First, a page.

Former Homeland Security Secretary Jeh Johnson penned a Washington Post opinion column on Wednesday arguing the bodies of the recent school shooting victims should be shown to convince Americans to give up their guns.
Johnson began the column with the declaration, “After the mass murder of children in Uvalde, Tex., America desperately needs to bring the true horror of mass shootings home — through pictures. We need an Emmett Till moment,” referencing the terrible 1955 hate crime which helped launch the American civil rights movement.
As Johnson noted, Till’s distraught mother had an open casket at her son’s funeral to show the world the evils of racism.
“Photographs of Till’s body, dressed in a suit but with a bloated, mutilated head and face, became an international spectacle, burned into the conscience of anyone who saw them. The images helped spark the civil rights movement,” the author wrote.
He advocated showing the country the gruesome horrors of the bodies of the 19 children and two teachers who were gunned down at Robb Elementary School in Uvalde, Texas, to elicit political change.
Though he acknowledged that he lacks “the moral standing to tell a parent to accept and approve, for the greater good, the public display of photos of his or her dead child,” Johnson advised, “But something graphic is required to awaken the public to the real horror of these repeated tragedies. Robb Elementary School in Uvalde is a crime scene. If there were a case to go to trial, the prosecution would have to present publicly the shocking evidence of guilt.”
He also wanted more to live with the same horrors that the shooting’s survivors witnessed: “Why must innocent schoolchildren, for the rest of their lives, carry the vivid memories of the executions of their teachers and classmates, while federal and state lawmakers (and the adult constituents who elect them) are spared?”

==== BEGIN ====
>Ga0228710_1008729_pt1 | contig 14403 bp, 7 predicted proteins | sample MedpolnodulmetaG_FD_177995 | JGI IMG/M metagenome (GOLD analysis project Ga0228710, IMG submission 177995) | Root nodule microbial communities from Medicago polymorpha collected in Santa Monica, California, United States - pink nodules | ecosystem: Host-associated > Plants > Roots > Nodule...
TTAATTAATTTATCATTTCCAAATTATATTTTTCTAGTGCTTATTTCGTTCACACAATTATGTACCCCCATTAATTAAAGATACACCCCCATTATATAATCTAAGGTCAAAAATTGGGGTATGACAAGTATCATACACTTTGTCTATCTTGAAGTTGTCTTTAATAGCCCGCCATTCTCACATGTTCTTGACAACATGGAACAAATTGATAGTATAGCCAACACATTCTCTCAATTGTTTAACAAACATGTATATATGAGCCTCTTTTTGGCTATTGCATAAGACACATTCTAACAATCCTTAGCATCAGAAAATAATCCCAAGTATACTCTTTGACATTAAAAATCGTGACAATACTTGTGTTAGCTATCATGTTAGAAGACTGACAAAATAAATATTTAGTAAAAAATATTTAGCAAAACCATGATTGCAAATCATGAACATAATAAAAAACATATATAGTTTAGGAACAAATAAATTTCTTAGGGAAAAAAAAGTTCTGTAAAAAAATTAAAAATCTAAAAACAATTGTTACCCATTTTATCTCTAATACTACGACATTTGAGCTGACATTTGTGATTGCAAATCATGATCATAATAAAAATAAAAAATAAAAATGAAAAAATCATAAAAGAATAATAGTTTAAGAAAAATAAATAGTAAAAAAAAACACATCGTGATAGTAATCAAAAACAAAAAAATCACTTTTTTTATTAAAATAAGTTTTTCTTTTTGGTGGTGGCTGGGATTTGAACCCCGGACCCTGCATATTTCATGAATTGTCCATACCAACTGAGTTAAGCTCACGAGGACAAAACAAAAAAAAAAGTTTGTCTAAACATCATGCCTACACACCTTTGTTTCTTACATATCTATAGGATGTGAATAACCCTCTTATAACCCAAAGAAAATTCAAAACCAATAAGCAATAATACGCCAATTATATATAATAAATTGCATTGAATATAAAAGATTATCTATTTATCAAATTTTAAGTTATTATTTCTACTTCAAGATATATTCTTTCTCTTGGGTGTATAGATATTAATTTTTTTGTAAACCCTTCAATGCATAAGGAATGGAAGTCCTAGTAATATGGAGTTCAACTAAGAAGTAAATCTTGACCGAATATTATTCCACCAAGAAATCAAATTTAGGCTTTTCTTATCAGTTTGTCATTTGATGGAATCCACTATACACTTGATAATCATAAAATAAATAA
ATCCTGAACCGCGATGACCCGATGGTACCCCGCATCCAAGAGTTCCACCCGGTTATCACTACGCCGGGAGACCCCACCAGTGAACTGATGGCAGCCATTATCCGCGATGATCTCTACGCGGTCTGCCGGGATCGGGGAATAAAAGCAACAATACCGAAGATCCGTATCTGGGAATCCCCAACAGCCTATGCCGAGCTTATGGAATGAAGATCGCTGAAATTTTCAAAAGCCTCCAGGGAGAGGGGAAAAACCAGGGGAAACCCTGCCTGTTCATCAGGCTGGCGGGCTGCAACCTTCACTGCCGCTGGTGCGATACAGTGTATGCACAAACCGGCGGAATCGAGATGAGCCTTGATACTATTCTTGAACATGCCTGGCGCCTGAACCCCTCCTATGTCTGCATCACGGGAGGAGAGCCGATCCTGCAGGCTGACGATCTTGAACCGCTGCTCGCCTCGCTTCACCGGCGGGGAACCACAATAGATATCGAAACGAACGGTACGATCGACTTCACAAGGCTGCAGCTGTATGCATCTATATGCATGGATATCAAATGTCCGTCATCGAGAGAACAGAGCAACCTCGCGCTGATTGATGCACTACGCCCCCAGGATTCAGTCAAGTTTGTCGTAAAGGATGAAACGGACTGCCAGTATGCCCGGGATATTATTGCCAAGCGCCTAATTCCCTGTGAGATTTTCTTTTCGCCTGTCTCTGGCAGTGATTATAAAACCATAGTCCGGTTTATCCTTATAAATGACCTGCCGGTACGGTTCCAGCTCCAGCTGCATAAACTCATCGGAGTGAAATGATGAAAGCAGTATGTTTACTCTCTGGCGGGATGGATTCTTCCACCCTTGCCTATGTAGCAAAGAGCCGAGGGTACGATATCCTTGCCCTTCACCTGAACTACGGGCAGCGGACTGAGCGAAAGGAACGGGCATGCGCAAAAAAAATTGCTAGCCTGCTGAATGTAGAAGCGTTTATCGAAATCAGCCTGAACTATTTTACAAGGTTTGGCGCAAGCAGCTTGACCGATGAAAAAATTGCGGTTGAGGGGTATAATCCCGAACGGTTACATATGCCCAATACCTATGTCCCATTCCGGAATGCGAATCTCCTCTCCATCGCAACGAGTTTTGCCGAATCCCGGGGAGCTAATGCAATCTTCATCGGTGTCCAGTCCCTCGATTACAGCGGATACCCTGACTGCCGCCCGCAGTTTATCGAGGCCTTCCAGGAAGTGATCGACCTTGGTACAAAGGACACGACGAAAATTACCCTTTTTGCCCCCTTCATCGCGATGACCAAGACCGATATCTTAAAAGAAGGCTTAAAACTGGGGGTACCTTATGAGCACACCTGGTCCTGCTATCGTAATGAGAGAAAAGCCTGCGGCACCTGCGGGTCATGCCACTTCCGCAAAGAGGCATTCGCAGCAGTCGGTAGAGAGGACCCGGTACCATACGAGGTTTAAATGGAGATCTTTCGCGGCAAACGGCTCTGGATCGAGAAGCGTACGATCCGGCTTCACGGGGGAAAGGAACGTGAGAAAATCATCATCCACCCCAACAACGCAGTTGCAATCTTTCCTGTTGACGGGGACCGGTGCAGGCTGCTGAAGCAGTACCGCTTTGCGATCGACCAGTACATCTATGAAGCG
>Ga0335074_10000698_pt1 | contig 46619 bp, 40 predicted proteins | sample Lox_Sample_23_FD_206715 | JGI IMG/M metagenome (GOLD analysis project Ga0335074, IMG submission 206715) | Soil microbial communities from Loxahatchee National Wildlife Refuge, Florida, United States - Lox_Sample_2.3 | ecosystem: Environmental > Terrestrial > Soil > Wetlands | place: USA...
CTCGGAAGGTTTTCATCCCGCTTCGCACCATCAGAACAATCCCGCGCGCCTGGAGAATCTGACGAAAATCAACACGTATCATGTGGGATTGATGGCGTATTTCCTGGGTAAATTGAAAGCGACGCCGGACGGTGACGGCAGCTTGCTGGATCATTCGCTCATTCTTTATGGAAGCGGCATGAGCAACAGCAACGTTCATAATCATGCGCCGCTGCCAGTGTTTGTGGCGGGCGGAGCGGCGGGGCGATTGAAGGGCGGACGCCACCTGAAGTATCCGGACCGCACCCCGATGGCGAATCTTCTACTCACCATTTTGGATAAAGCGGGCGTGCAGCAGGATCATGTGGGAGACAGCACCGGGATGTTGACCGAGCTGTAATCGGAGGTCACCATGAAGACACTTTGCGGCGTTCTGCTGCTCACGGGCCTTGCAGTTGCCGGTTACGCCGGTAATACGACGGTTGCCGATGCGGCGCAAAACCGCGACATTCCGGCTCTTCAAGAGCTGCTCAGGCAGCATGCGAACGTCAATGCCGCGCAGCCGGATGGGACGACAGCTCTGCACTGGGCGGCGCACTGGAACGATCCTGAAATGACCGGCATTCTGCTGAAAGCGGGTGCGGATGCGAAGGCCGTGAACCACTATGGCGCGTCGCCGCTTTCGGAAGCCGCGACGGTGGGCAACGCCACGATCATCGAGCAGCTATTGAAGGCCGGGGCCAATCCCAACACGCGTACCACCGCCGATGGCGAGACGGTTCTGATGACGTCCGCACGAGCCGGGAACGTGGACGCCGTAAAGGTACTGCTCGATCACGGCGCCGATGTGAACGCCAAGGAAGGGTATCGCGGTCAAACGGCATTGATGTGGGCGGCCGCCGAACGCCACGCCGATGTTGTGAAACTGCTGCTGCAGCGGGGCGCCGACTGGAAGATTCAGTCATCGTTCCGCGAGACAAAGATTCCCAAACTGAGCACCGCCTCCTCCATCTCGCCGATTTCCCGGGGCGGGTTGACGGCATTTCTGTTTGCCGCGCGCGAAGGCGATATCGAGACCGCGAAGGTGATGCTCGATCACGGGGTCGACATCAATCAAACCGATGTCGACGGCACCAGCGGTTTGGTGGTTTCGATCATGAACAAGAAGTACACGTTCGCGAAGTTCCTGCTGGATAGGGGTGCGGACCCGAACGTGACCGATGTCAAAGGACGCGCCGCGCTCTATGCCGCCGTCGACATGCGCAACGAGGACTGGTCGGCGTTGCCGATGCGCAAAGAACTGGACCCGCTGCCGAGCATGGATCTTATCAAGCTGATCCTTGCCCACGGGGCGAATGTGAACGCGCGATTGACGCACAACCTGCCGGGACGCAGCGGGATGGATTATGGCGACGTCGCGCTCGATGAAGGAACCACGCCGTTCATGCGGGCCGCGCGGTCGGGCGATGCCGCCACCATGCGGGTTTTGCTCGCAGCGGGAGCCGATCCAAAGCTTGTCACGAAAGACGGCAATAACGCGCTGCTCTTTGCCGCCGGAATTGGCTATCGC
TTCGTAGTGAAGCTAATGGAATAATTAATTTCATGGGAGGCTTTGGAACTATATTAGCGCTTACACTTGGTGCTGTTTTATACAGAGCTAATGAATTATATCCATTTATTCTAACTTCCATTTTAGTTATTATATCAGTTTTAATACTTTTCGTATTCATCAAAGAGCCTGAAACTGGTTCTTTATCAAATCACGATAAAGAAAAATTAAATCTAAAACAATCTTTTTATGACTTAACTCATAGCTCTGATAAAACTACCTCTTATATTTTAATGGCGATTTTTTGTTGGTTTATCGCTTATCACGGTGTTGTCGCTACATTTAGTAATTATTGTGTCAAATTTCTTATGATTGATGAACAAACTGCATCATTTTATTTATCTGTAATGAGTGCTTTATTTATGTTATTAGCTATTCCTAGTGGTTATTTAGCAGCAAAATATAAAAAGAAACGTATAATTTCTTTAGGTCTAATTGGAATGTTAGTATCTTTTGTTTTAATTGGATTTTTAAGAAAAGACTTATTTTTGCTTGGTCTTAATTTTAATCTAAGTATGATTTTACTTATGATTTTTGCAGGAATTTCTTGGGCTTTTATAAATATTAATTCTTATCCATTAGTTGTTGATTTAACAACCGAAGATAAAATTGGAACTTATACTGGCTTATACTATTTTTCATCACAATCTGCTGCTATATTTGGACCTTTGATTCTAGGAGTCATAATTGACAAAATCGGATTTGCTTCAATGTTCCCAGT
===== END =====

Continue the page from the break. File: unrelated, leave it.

Johnson continued, explaining, “Certain images do more than speak a thousand words. Some actually reveal to us what no words can adequately convey. Images have the capacity to shock the conscience into action, galvanize a population, and alter the course of history.”
Johnson expressed that enacting gun control was his desired outcome.
“With each shooting, the particular circumstances and the shooter’s character and motives vary, but the common problem running through all these events is the ease with which dangerous individuals in this country can gain access to guns and ammunition,” he wrote.
He then provided a poor analogy to justify curtailing the Second Amendment, writing, “No constitutional, legal or human right is absolute. I cherish my driver’s license, but I do not fear that I will lose it if, in reaction to a spate of DUI deaths, the state cracks down on drunken driving.” For the analogy to be congruent with gun control measures in the wake of mass shootings, the government would restrict access to alcohol or vehicles in their quest to end drunk driving.
Regardless, he wrote, “Consistent with the Second Amendment, and the freedom of a responsible adult to keep and bear arms, we can and must do more to limit the distribution of guns in the United States.”
He concluded that this isn’t happening “because the public and the politicians who purport to represent them lack a vivid understanding of the price being paid. The horror has been kept under wraps. To truly judge the trade-offs of the status quo, the death and destruction must be honesty revealed. We need a game changer. We need an Emmett Till moment.”